I’ve been going around my friends house a lot lately and watching Fairy Tail with him and his sister. On one of these days, his sister happened to be playing a game that looked like Tetris on her iPad at the corner of my eye. Seeing her pic this intriguing game up now and then to give it another go piqued my interest, so I asked her what game it was and set about downloading it.
That game in question is 1010!, a puzzle/strategy game where the only obstacle is yourself. The game starts off simple enough: you have a blank grid taking up theist majority of the screen, with three tetriminos at the bottom. It’s your task to put these tertiminos anywhere you would like on the screen, trying to make lines (either horizontally or vertically) to destroy them. Should you not be able to put a tetrimino on the grid its game over.
The first couple of times you play the game, chances are you’ll try and sign everything up so it looks perfect and straight, just like you would in Tetris. Problem is (as you’ll soon find out) making everything look lovely does not mean you’ll have a good game. There were many times where I would make it so that all I needed was a straight piece, then find the next three tetriminos all being shapes other than I needed, ending the game.
You soon start to realise (and master) that in order to do well in 1010! you must get rid of lines as soon as they appear. Yes, in doing so you’ll have a messy board with shapes and remnants of tetriminos sticking out all over the place, but at the end of the day the more space you have to play with, the easier life will be when it comes to sticking the new tetriminos on the grid.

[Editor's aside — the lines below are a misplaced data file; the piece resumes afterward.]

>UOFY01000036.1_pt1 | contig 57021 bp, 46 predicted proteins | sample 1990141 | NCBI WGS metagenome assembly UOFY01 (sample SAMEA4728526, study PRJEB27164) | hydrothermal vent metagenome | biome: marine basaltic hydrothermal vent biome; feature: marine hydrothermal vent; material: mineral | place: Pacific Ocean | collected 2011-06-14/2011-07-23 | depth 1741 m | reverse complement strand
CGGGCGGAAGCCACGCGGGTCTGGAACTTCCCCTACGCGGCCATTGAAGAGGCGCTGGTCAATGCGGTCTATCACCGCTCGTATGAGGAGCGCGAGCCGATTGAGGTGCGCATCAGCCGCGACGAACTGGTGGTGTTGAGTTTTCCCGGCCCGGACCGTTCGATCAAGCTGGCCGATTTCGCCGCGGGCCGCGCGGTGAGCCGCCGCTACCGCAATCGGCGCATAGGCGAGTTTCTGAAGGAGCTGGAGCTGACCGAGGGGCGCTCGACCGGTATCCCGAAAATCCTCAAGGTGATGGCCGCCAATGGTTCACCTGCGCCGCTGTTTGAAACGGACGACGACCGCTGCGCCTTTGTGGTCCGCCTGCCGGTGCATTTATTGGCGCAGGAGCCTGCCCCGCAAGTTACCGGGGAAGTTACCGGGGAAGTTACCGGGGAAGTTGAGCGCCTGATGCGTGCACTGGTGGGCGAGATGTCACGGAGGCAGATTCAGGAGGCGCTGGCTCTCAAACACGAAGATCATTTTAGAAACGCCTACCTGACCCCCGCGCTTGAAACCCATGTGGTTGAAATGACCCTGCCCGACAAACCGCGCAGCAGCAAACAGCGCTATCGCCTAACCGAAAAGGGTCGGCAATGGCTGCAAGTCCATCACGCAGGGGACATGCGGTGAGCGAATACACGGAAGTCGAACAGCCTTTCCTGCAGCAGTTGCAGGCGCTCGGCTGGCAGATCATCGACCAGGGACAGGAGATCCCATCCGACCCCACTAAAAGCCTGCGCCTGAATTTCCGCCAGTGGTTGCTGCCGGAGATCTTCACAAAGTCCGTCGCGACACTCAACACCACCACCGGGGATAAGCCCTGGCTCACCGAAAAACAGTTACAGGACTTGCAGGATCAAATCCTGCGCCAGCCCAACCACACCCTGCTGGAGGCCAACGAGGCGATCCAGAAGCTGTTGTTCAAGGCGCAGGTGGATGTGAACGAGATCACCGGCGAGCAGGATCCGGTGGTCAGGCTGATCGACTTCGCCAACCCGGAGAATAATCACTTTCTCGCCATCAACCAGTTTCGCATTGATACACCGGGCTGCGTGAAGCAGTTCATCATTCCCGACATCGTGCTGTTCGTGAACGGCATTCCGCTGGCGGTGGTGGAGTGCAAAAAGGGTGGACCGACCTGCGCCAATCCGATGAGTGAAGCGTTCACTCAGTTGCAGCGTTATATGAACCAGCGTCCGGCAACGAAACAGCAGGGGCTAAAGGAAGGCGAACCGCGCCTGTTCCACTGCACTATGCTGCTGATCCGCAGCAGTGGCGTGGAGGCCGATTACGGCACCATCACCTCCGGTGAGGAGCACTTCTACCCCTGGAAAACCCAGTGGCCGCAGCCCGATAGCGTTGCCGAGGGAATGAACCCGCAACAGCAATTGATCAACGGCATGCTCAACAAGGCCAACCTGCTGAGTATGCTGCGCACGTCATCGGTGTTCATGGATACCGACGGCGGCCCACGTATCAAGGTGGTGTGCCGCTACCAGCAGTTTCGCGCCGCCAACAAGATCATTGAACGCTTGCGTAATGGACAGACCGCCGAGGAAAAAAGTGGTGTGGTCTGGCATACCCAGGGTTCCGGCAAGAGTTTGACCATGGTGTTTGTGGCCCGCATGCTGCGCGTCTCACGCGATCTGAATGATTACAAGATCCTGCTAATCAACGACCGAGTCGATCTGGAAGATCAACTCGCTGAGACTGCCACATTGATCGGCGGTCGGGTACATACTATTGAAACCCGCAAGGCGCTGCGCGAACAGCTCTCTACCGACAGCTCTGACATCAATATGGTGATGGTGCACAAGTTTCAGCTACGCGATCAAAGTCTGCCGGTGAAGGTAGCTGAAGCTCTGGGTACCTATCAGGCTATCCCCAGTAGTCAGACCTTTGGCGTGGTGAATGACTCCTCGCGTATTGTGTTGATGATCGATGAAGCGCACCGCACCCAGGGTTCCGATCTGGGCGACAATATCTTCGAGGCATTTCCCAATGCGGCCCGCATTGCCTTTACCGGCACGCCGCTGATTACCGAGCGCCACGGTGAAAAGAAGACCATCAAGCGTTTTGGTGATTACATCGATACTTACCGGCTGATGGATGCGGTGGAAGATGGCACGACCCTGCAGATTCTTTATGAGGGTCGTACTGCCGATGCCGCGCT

It’s such a simple game, but is both a blast to play, and sticks to the design philosophy I love so much: keep it simple but hard. The only obstacle in this game is yourself; should you start organising everything neatly, you only have yourself to blame when the next random tile comes on screen that you can’t place.
Your score goes up for each tetrimino that you place on the grid, with destroying a line netting you more points. It’s your objective to last as long as possible, which is why being neat and tidy is not a good idea for survivability, and why I was finally able to beat my friends sisters high-score after a few hours of constant retrying.
The games addictive, and it’s not hard to see why. It’s simple, but damn well bloody hard, and you only have yourself to blame should anything cock up. You might spend the first couple of tries blaming the game when you have nowhere else to place tetriminos, but you soon start to realise; it’s all you.
1010! is free on iOS and Android, with the option to pay for the in-game ads to disappear. I found I needed to spend that £1.49, as the ads take up 5-10 seconds of your time between games, when all you want to do is jump straight back in after your own idiocy got you killed.